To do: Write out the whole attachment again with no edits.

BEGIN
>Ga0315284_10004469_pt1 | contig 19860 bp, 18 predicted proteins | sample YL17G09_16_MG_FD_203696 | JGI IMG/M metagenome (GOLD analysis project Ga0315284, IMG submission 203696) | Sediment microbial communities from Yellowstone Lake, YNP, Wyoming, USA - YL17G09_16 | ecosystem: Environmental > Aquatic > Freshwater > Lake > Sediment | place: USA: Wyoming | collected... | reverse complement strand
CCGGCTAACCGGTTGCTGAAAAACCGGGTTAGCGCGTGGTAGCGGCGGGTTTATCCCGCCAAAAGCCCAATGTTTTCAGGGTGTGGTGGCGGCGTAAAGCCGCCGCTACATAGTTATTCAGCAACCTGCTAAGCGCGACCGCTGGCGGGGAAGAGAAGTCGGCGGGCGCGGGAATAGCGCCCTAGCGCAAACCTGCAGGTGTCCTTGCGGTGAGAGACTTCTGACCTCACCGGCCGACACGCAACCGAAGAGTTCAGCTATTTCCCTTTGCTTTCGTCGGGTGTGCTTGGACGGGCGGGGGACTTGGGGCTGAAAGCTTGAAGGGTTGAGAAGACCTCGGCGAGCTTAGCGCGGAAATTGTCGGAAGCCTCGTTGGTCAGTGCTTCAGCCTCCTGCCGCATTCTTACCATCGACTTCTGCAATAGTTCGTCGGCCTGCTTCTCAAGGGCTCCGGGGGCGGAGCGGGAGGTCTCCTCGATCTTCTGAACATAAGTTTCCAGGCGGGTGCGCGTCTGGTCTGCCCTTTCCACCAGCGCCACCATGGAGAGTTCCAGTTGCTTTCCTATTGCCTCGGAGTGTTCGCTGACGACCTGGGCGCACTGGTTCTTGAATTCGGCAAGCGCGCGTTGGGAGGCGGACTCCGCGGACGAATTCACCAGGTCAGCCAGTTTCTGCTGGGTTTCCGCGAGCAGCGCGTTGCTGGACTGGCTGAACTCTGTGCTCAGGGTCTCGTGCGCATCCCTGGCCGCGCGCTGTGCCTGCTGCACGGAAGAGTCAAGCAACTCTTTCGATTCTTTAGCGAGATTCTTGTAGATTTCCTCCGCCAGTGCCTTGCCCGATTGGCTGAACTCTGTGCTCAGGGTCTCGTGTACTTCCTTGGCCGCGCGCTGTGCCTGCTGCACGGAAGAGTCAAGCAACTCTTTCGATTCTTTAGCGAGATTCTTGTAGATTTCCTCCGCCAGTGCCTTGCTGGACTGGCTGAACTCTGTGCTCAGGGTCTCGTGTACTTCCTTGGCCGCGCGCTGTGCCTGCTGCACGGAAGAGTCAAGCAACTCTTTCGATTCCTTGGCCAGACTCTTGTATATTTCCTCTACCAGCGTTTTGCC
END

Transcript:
>Ga0315284_10004469_pt1 | contig 19860 bp, 18 predicted proteins | sample YL17G09_16_MG_FD_203696 | JGI IMG/M metagenome (GOLD analysis project Ga0315284, IMG submission 203696) | Sediment microbial communities from Yellowstone Lake, YNP, Wyoming, USA - YL17G09_16 | ecosystem: Environmental > Aquatic > Freshwater > Lake > Sediment | place: USA: Wyoming | collected... | reverse complement strand
CCGGCTAACCGGTTGCTGAAAAACCGGGTTAGCGCGTGGTAGCGGCGGGTTTATCCCGCCAAAAGCCCAATGTTTTCAGGGTGTGGTGGCGGCGTAAAGCCGCCGCTACATAGTTATTCAGCAACCTGCTAAGCGCGACCGCTGGCGGGGAAGAGAAGTCGGCGGGCGCGGGAATAGCGCCCTAGCGCAAACCTGCAGGTGTCCTTGCGGTGAGAGACTTCTGACCTCACCGGCCGACACGCAACCGAAGAGTTCAGCTATTTCCCTTTGCTTTCGTCGGGTGTGCTTGGACGGGCGGGGGACTTGGGGCTGAAAGCTTGAAGGGTTGAGAAGACCTCGGCGAGCTTAGCGCGGAAATTGTCGGAAGCCTCGTTGGTCAGTGCTTCAGCCTCCTGCCGCATTCTTACCATCGACTTCTGCAATAGTTCGTCGGCCTGCTTCTCAAGGGCTCCGGGGGCGGAGCGGGAGGTCTCCTCGATCTTCTGAACATAAGTTTCCAGGCGGGTGCGCGTCTGGTCTGCCCTTTCCACCAGCGCCACCATGGAGAGTTCCAGTTGCTTTCCTATTGCCTCGGAGTGTTCGCTGACGACCTGGGCGCACTGGTTCTTGAATTCGGCAAGCGCGCGTTGGGAGGCGGACTCCGCGGACGAATTCACCAGGTCAGCCAGTTTCTGCTGGGTTTCCGCGAGCAGCGCGTTGCTGGACTGGCTGAACTCTGTGCTCAGGGTCTCGTGCGCATCCCTGGCCGCGCGCTGTGCCTGCTGCACGGAAGAGTCAAGCAACTCTTTCGATTCTTTAGCGAGATTCTTGTAGATTTCCTCCGCCAGTGCCTTGCCCGATTGGCTGAACTCTGTGCTCAGGGTCTCGTGTACTTCCTTGGCCGCGCGCTGTGCCTGCTGCACGGAAGAGTCAAGCAACTCTTTCGATTCTTTAGCGAGATTCTTGTAGATTTCCTCCGCCAGTGCCTTGCTGGACTGGCTGAACTCTGTGCTCAGGGTCTCGTGTACTTCCTTGGCCGCGCGCTGTGCCTGCTGCACGGAAGAGTCAAGCAACTCTTTCGATTCCTTGGCCAGACTCTTGTATATTTCCTCTACCAGCGTTTTGCC